According to Roman mythology, the god Janus represented doorways and beginnings. He was depicted as having two faces on the same head; one looking forward and one looking backward. Janus was the guardian of the gates of heaven and his name was invoked at the beginning of every major undertaking. In fact, the month of January was named for him. During January, priests of Janus offered sacrifices of wine, food and incense to appease the god and bring good fortune. Worship of Janus was a common feature Roman life, taking place often at important life events that signaled the beginning of a new age or era. For example, Janus might be the object of worship at the occasion of a marriage or birth, or at the beginning of an agricultural season.
Other minor gods of the Roman pantheon also took on important roles in the daily domestic lives of average Romans. Lares and Penates were household gods in ancient Rome, protecting the welfare of the property and its guardians. The Lares were the spirits of family ancestors, local heroes or the household's founders, and they never left the property. They were believed to safeguard the home and the crops of the worshipper. Lare worship took place in a Lararium, which was a small, dedicated shrine that one could find in almost any Roman dwelling.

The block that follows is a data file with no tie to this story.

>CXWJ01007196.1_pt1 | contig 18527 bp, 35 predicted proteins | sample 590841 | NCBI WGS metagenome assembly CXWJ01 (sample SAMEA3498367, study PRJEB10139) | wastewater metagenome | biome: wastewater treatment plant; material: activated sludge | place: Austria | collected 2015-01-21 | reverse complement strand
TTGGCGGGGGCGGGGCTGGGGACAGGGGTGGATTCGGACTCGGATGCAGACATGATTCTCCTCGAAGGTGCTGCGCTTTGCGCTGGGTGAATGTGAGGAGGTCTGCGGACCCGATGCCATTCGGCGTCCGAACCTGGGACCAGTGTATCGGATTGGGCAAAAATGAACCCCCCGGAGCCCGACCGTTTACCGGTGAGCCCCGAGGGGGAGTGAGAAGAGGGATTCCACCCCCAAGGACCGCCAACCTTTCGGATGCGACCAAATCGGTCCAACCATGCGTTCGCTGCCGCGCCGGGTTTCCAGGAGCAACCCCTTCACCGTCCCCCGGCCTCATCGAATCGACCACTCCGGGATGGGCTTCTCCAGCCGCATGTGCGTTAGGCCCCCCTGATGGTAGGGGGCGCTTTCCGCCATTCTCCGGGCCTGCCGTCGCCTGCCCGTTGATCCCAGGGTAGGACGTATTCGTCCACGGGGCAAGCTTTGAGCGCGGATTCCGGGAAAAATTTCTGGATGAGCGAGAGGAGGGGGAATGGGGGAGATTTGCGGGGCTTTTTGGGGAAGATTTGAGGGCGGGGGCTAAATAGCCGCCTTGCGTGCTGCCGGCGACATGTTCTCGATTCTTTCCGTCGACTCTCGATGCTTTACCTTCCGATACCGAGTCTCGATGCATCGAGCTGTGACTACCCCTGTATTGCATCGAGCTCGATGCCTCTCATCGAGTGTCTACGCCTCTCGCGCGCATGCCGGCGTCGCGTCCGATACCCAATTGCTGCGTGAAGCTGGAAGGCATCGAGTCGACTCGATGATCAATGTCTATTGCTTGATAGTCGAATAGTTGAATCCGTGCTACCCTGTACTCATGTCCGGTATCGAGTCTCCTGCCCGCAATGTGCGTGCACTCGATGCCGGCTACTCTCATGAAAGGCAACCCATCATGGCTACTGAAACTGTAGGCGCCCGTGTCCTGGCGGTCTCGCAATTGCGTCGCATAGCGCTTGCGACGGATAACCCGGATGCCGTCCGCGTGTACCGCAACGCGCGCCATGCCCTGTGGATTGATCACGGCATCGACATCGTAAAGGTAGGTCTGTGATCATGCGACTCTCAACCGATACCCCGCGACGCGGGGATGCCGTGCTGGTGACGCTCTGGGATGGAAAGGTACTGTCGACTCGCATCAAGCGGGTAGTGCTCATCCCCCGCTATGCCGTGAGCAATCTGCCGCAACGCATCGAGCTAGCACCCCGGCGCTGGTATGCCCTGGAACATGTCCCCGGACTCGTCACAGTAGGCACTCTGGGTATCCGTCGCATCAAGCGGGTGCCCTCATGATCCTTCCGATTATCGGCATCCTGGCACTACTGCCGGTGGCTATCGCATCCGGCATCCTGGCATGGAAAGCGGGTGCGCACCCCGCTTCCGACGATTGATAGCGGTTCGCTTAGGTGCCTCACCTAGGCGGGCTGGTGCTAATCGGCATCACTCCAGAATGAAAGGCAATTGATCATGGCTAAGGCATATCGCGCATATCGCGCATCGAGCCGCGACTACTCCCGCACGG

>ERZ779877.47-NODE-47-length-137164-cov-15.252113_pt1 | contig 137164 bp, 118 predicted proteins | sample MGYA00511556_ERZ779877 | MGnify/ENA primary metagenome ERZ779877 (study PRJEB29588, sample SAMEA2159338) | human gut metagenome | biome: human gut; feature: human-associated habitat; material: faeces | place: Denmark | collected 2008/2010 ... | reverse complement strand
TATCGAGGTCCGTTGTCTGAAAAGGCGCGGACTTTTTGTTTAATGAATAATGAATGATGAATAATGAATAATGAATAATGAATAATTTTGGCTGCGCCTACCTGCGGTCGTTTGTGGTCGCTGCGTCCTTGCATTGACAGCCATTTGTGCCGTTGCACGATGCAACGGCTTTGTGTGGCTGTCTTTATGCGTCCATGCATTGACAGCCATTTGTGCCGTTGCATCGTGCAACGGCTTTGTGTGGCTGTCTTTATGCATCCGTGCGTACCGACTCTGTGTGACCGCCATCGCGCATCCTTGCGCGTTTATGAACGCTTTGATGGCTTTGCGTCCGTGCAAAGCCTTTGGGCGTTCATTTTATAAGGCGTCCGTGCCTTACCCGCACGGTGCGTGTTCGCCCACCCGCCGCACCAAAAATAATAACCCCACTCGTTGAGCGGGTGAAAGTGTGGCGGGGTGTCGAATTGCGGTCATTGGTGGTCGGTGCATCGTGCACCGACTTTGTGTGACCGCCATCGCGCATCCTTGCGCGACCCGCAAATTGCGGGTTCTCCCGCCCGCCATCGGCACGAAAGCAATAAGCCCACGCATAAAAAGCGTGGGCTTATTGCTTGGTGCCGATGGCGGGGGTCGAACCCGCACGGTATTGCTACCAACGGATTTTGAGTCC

The similar Penates were the gods of the storeroom, protecting the household's wealth and possessions. Before every meal, offerings were made to the Penates as thanks for protection. Vesta, a popular domestic goddess, was worshipped throughout many homes in ancient Rome before she was adopted into the official state pantheon [source: Encyclopedia Mythica]. Vesta was the goddess of the home's central fireplace. While minor gods like the various domestic Lares and Penates were mostly worshipped within the home, there were also state-sponsored Lares and Penates, who served the function of protecting the state at large.
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